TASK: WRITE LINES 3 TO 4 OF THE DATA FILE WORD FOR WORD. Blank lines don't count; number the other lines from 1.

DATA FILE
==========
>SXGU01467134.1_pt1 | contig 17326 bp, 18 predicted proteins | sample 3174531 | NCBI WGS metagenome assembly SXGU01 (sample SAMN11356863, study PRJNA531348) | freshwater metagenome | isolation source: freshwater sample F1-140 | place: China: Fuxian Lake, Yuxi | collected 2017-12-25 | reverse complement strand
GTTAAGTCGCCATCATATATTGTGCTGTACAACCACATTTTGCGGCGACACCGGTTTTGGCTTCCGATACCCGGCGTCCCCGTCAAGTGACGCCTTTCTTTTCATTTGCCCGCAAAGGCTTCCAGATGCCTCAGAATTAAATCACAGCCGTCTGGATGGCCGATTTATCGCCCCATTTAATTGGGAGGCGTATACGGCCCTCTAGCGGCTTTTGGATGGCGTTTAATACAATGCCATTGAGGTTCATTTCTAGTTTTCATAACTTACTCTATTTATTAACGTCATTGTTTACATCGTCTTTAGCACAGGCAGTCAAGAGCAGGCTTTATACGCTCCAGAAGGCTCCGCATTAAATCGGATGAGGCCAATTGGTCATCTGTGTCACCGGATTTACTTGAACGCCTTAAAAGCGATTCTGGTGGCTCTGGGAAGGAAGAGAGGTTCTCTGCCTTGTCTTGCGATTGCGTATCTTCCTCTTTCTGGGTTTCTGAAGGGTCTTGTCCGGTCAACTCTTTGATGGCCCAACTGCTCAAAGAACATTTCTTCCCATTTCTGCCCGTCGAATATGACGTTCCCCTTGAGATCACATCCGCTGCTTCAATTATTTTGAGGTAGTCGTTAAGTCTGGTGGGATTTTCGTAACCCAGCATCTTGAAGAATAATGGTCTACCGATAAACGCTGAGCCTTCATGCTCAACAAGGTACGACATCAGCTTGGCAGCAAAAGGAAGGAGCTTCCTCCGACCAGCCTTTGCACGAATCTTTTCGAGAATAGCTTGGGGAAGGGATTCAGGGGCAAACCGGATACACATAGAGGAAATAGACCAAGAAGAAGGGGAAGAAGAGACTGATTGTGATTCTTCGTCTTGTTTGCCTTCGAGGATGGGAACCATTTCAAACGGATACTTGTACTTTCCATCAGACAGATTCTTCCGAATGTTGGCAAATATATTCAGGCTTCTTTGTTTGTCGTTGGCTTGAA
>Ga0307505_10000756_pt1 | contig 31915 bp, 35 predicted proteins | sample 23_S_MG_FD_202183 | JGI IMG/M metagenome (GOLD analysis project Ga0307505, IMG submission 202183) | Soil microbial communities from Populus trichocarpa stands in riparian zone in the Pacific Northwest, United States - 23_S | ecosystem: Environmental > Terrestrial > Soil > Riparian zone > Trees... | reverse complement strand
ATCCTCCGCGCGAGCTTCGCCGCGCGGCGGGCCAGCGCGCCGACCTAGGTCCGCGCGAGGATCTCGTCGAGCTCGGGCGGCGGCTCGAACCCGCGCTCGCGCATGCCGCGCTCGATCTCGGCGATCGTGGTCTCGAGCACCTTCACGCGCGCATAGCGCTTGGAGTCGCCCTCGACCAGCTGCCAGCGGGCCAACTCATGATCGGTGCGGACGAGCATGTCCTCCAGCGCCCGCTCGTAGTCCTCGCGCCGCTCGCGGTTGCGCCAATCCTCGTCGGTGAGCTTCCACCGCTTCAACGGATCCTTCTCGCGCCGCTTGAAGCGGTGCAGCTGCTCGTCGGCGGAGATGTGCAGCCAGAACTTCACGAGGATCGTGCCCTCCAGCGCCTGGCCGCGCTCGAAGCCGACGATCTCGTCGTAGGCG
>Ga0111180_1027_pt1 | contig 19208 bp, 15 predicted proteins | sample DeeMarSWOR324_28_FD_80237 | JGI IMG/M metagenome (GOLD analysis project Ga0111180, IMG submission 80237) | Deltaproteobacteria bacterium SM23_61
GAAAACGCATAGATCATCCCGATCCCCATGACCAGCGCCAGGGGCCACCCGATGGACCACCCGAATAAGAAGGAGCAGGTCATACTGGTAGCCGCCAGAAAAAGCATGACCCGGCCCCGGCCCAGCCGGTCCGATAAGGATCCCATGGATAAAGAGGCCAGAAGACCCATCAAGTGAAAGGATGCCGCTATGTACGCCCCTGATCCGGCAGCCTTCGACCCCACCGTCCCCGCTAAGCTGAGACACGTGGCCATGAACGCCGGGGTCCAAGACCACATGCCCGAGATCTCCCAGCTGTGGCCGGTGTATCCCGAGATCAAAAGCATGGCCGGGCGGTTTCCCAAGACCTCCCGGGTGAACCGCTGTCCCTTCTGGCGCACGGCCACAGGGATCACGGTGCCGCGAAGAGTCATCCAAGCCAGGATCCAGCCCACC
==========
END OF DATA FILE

>Ga0307505_10000756_pt1 | contig 31915 bp, 35 predicted proteins | sample 23_S_MG_FD_202183 | JGI IMG/M metagenome (GOLD analysis project Ga0307505, IMG submission 202183) | Soil microbial communities from Populus trichocarpa stands in riparian zone in the Pacific Northwest, United States - 23_S | ecosystem: Environmental > Terrestrial > Soil > Riparian zone > Trees... | reverse complement strand
ATCCTCCGCGCGAGCTTCGCCGCGCGGCGGGCCAGCGCGCCGACCTAGGTCCGCGCGAGGATCTCGTCGAGCTCGGGCGGCGGCTCGAACCCGCGCTCGCGCATGCCGCGCTCGATCTCGGCGATCGTGGTCTCGAGCACCTTCACGCGCGCATAGCGCTTGGAGTCGCCCTCGACCAGCTGCCAGCGGGCCAACTCATGATCGGTGCGGACGAGCATGTCCTCCAGCGCCCGCTCGTAGTCCTCGCGCCGCTCGCGGTTGCGCCAATCCTCGTCGGTGAGCTTCCACCGCTTCAACGGATCCTTCTCGCGCCGCTTGAAGCGGTGCAGCTGCTCGTCGGCGGAGATGTGCAGCCAGAACTTCACGAGGATCGTGCCCTCCAGCGCCTGGCCGCGCTCGAAGCCGACGATCTCGTCGTAGGCG